Schools told to practise social distancing by the book


  • Nation
  • Wednesday, 15 Jul 2020

SJKC Kepong (1) teachers placing red stickers in the school hallway as a mark of social distancing, according to standard operating procedures. The school is preparing for the return of other students, starting July 15.

PETALING JAYA: Primary schools are reopening and secondary schools are welcoming back their remaining students but with so many returning to school, social distancing is important to ensure no one catches Covid-19.

To maintain social distancing, the Education Ministry came up with a 36-page school reopening management guideline, released on June 4.

Early this month, Education Minister Dr Mohd Radzi Md Jidin gave three operation models for schools that would allow the comprehensive guidelines to be implemented.

He said schools could choose which operational model to use when they reopen.

However, checks by The Star showed that the majority of schools in Malaysia will be using the one session operation model (see infographic), even schools with a large student population.

This is despite the fact that Radzi said most schools in highly dense areas would be opting for the rotational model to maintain social distancing measures.

Not only that, he assured that there would be a maximum of 20 students per classroom yet parents have said that their children would be returning to classrooms with up to 40 students.

Parents have also said the school management guideline was amended from 1m distance between desks to 1m shoulder-to-shoulder distance.

Education Ministry deputy director-general (school operation sector) Adzman Talib said the majority of the schools in the country could use the one session model as the students could be spread out into the school halls, resource centres or any other available rooms.He also said that schools would only adopt the two session model if they cannot implement the one session model.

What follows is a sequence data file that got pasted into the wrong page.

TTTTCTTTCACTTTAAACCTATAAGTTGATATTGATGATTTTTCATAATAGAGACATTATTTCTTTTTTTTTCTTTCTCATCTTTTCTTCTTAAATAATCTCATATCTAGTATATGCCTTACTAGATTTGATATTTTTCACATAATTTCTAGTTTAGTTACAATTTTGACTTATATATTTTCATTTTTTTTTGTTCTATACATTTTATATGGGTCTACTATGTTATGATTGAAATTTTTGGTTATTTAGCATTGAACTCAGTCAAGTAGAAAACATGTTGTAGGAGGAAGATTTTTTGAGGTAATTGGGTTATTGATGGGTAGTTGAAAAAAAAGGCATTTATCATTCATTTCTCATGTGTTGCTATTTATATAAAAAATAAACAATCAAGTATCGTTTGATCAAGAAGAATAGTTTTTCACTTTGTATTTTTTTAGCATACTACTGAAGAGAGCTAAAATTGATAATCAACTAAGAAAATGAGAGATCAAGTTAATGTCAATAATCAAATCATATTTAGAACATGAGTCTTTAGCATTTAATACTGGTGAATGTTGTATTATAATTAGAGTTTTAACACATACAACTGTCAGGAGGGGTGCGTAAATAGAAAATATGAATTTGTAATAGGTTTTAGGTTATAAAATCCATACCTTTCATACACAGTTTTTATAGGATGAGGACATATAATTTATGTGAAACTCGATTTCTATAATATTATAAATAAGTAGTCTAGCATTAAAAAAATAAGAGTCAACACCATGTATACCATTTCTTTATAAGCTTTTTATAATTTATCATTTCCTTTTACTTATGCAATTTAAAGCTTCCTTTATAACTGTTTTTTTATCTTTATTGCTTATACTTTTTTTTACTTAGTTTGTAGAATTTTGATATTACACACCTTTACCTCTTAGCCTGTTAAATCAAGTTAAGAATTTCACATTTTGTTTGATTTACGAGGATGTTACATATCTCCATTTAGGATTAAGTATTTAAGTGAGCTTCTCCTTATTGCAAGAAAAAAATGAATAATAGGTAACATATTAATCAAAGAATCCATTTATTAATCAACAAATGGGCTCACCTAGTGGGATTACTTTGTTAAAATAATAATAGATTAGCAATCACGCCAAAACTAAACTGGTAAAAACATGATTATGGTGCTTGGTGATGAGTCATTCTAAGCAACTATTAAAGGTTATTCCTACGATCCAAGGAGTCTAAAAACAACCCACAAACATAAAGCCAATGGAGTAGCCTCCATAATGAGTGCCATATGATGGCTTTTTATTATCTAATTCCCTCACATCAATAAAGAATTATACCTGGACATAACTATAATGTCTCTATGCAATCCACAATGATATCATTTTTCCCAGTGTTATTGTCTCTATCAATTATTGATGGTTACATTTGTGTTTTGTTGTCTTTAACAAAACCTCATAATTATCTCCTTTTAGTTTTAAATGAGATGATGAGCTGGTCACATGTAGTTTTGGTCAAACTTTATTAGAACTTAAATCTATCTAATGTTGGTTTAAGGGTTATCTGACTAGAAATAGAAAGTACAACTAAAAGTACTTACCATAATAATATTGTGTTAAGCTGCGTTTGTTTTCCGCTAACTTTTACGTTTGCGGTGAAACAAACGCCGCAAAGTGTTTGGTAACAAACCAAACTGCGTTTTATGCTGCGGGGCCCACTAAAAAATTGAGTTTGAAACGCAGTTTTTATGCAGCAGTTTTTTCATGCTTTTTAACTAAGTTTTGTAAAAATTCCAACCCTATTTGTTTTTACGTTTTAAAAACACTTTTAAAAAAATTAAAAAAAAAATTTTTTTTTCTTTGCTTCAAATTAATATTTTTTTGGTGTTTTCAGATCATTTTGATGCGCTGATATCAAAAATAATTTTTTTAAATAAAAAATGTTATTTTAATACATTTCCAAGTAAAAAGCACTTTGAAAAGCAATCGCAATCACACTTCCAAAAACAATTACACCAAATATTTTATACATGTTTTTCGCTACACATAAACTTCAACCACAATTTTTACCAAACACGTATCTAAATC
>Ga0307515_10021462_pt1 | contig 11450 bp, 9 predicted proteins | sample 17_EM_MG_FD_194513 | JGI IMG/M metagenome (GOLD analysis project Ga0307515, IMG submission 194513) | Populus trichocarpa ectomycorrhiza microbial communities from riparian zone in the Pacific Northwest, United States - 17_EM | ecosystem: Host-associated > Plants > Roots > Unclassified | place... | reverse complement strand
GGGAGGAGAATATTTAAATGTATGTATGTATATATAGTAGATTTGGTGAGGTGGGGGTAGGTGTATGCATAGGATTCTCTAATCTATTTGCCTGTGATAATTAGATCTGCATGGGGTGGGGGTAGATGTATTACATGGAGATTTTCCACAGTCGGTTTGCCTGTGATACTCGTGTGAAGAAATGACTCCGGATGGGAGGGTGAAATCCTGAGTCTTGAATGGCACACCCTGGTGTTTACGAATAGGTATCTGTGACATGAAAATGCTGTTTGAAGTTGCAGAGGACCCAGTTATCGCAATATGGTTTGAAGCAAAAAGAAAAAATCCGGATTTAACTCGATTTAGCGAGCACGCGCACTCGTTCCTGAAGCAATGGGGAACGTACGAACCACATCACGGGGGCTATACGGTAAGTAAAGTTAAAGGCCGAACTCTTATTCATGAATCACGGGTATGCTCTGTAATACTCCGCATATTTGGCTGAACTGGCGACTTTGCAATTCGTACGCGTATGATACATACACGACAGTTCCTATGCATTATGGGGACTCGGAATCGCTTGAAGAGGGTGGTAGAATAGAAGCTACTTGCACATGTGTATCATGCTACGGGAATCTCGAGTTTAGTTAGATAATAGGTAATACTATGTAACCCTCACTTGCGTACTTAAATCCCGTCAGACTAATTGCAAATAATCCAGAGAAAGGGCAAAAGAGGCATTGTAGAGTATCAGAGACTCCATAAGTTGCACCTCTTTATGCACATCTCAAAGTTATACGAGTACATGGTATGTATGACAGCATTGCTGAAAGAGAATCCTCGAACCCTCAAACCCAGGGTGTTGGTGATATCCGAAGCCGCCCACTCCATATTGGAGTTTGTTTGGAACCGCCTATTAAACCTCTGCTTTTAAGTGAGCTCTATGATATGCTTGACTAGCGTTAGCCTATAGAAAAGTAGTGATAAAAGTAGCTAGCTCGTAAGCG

During a webinar on the ministry’s YouTube Channel EduwebTV last week, Adzman said the last option for schools was the rotational model.

He added that the rotational model was “not given arbitrarily” to any school.

“We are trying to avoid using this model, ” he said.

He added that the ministry wanted all students to be able to attend school.

“It is only for schools that have a lot of students (already in two sessions), with social distancing measures in place and all available spaces utilised, but still couldn’t accommodate all the students, ” he said.

National Union of the Teaching Profession (NUTP) secretary-general Harry Tan said primary school teachers were ready to be able to teach face-to-face again.

The feeling was mutual for secondary school teachers, who will be seeing their Form One to Form Four students beginning today, he told The Star.

“They are very eager to see their students and resume teaching like normal after nearly four months, ” he added.

The teachers and schools have also done their best, with some taking extra precautionary measures in addition to the guidelines given by the ministry, to ensure their students are safe throughout the schooling day.

Tan also said everyone – from parents, to students and the entire school community – should follow all the guidelines laid down so that lessons could go on smoothly as students make their way back to school.

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